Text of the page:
Getting the cities we deserve

The Economist runs an annual ranking of the world’s “most liveable” cities. Number one is Melbourne and eight of the top ten are in Australia. It began as an index of how much multinational corporations should reward their staff as they relocated them around the world. It is, in fact, an index of safety and comfort.

A reasonable degree of safety is, of course, a prerequisite of any quality of life – or indeed life itself. But at a certain point, other measures kick in and take over. I don’t think cities need to be beautiful but they do need to have personality and charisma. We need to be able to fall in love with them and find our place in them.

City lovers are not motivated by comfort or satisfaction; it is stimulus and fulfilment that they seek. Cities need to be exciting and full of possibility. They need to have soul. So they need to be unique.

One of the real issues of globalisation is that most new developments in cities could be anywhere. Universal architecture, retailers and brands. The architecture is becoming a commodity itself, a disposable asset with a built-in obsolescence, eroding rather than reinforcing the city fabric which forms the backdrop to our lives.

Of course change is inevitable; it is the scale and rapidity of current change that is the problem. Successful cities accommodate changing use within a framework of adaptable, unique architecture.

Photograph of Newcastle City Library by Kristen McCluskie

Photograph of Newcastle City Library by Kristen McCluskie

As humans we cannot thrive in a commoditised environment. We need spaces and places that reflect less transient and opportunistic goals and values. Winston Churchill famously said: “We shape our buildings, thereafter they shape us.” The same is true at a city scale.

Cities reflect our collective hopes and ambitions. The quality of our places also reflect our social and cultural values and go on to reinforce those values. We get the cities we deserve.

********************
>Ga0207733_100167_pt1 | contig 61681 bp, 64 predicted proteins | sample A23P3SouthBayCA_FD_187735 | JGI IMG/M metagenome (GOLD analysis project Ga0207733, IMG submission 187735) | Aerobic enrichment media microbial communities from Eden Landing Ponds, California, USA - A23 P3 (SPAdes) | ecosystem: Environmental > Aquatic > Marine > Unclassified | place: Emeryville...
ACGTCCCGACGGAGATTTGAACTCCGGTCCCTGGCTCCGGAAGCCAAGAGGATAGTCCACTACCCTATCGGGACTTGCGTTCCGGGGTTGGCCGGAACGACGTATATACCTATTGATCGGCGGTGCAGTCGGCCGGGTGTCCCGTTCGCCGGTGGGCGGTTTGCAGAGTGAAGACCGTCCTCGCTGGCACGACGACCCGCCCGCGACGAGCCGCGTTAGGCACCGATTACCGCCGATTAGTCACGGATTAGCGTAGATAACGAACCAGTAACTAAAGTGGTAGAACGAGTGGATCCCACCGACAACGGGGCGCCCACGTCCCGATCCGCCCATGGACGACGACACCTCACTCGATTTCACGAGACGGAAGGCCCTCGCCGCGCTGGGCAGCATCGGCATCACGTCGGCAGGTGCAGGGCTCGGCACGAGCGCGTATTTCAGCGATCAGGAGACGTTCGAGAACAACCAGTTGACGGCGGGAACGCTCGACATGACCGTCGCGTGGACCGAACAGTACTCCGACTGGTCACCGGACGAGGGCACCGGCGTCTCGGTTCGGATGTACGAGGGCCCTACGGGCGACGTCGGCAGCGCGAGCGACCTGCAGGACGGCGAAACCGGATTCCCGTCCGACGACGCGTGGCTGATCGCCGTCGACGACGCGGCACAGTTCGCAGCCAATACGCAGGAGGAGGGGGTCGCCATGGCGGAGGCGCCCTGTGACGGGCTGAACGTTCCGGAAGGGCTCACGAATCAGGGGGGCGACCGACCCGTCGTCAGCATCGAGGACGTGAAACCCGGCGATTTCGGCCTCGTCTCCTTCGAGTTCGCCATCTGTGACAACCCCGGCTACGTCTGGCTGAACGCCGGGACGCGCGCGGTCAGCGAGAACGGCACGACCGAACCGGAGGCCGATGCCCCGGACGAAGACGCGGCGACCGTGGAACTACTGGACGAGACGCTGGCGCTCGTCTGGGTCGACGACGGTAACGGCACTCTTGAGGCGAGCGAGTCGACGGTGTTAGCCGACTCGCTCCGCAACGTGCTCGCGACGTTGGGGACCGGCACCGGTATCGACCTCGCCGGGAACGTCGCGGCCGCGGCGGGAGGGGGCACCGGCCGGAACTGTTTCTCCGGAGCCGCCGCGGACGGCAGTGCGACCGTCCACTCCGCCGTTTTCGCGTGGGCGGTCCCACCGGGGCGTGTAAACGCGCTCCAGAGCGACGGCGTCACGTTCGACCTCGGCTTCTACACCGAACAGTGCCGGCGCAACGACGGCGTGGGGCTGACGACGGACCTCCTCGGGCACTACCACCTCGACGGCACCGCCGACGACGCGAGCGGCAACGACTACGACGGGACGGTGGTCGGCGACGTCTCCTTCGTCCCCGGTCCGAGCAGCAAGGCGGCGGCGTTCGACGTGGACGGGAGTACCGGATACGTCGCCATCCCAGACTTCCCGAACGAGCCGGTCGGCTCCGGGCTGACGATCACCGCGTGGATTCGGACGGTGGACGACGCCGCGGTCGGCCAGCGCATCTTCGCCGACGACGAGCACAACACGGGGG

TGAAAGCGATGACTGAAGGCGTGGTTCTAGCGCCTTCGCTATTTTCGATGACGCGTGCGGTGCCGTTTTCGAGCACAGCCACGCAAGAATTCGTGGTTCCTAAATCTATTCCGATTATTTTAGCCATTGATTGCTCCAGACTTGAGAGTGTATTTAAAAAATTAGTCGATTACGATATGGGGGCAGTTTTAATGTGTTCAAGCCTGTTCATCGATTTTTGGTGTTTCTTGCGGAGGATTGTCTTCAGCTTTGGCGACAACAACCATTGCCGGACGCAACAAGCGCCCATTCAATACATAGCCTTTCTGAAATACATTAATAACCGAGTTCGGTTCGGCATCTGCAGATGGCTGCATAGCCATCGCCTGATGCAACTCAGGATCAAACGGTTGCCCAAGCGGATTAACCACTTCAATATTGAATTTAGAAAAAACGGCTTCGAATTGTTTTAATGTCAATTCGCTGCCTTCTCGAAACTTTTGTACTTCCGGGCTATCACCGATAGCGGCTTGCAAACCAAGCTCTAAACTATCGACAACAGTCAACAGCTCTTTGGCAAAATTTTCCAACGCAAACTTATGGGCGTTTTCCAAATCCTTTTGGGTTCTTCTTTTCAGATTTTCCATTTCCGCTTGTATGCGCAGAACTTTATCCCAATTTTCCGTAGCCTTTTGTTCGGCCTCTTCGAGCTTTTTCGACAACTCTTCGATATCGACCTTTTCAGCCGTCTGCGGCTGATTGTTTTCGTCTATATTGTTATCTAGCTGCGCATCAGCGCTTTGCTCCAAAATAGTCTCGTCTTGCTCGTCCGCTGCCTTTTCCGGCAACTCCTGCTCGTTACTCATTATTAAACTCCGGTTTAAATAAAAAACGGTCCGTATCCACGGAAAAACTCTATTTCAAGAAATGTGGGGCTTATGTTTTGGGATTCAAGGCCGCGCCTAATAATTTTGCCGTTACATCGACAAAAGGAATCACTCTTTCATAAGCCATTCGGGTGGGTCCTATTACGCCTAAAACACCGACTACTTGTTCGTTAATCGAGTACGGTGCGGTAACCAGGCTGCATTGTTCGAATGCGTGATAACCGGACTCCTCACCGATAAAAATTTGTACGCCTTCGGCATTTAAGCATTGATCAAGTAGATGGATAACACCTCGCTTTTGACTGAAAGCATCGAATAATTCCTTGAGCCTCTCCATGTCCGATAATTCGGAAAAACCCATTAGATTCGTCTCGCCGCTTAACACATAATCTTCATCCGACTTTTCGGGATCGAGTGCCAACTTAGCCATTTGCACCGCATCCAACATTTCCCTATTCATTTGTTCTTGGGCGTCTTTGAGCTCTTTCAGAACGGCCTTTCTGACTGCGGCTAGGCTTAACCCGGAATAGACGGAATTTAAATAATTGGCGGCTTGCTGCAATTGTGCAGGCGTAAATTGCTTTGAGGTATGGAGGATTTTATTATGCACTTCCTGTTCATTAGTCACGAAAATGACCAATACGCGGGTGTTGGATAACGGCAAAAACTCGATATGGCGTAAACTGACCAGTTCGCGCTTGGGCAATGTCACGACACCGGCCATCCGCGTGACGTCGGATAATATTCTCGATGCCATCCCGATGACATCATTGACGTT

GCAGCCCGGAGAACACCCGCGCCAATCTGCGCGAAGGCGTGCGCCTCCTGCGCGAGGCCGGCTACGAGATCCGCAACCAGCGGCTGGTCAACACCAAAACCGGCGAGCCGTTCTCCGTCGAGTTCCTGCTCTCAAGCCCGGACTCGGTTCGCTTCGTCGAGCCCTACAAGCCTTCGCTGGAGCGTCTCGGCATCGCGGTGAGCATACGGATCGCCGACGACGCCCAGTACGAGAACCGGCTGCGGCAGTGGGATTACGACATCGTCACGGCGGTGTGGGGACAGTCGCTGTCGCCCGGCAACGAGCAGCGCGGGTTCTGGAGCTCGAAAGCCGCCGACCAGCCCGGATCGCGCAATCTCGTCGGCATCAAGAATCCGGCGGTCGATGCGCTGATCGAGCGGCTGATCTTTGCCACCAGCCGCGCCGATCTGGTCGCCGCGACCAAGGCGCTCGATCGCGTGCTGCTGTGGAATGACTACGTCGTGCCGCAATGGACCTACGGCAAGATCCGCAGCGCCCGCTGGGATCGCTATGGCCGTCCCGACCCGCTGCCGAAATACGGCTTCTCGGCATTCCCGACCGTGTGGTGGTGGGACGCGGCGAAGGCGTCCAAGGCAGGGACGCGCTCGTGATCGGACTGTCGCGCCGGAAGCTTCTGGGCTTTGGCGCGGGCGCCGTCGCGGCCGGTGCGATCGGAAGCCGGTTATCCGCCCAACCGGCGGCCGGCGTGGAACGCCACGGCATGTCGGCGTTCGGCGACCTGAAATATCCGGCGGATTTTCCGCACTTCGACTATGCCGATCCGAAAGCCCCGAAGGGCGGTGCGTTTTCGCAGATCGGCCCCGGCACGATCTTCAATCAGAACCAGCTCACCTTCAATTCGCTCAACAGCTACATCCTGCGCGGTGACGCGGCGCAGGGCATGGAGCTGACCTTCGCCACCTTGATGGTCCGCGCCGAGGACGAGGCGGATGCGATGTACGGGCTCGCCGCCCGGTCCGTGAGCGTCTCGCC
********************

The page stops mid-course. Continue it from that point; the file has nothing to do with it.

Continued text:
Uniqueness implies a real understanding of those values and a real focus on what each of our cities around the UK bring to the greater whole. For too long we have focused too much on trying to be the same, each city and town chasing the same inward investor or the same funding pot, each developing its own ubiquitous “science park” or “renewable technology cluster”.

I have nothing against competition but this kind of behaviour weakens the collective offer of UK PLC and provides a field day for investors as we all fall over each other to attract them in. Working together we can develop complementary offers – cultural, social and economic – which build on our individual uniqueness but to do this we have to change. Parochial politics must give way to statesmanlike leadership. We need visionary city fathers who can promote the prosperity of their own city regions strategically in the context of the UK as a whole.

The failure of our own region to rise to this challenge is too dismal and well documented by other commentators for me to dwell on it here. The fact that that the combination of 12 local authorities which collectively make up Tyne and Wear and Teesside couldn’t rise to the challenge of creating one unifying Local Enterprise Partnership (LEP), an act which would have given us one voice, one vision and the critical mass to demand a seat at the top table, says it all. The woeful underfunding of the NELEP further demonstrates the lack of political will to change the status quo.

There is a groundswell of private sector reaction in the north east, demanding a unified ”Greater Newcastle”, a combined economic force which can really hold its own as a power in the UK and internationally. If our politicians continue to fail to rise to the challenge they will find themselves left behind and sadly, but more importantly, so will the people they are supposed to be serving now and in the future.

City leaders must truly embrace their people, businesses and cultural and learning institutions to create a unique greater city personality with a sense of shared responsibility and vision.

Peter Buchan is chief executive of Ryder Architecture and chair of BALTIC. He is one of the speakers at Reinventing North East Cities and Towns, taking place on Friday morning (12th December) at The Core in Newcastle’s Science Central. Other speakers include Nick ForbesStephen WaddingtonJulia HeslopCharlie Hoult, Rachel Armstrong and Katja Leyendecker

Tickets are available to purchase here.

Do you agree that with the idea of a “Greater Newcastle”? Tell us in the comments section below – by clicking on the little plus sign.

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One thought on “Getting the cities we deserve

  1. In principle the idea of a North East wide trade body is tempting but to be successful it must have the support of the entire region. It might seem pedantic but calling it “greater newcastle” even in the early stages will destroy any chance of that support emerging. It is a matter of scale, Newcastle is the largest city in the North East, but not on a scale that should render the others mere suburbs.
    Even if the intentions are as fair as can be, the title (and implied thinking) must be of a pan regional nature from the start.
    This reality is the reason that we did not decide to have a regional assembly back in 1999!
    GNEA anyone? (North Eastern Authority)

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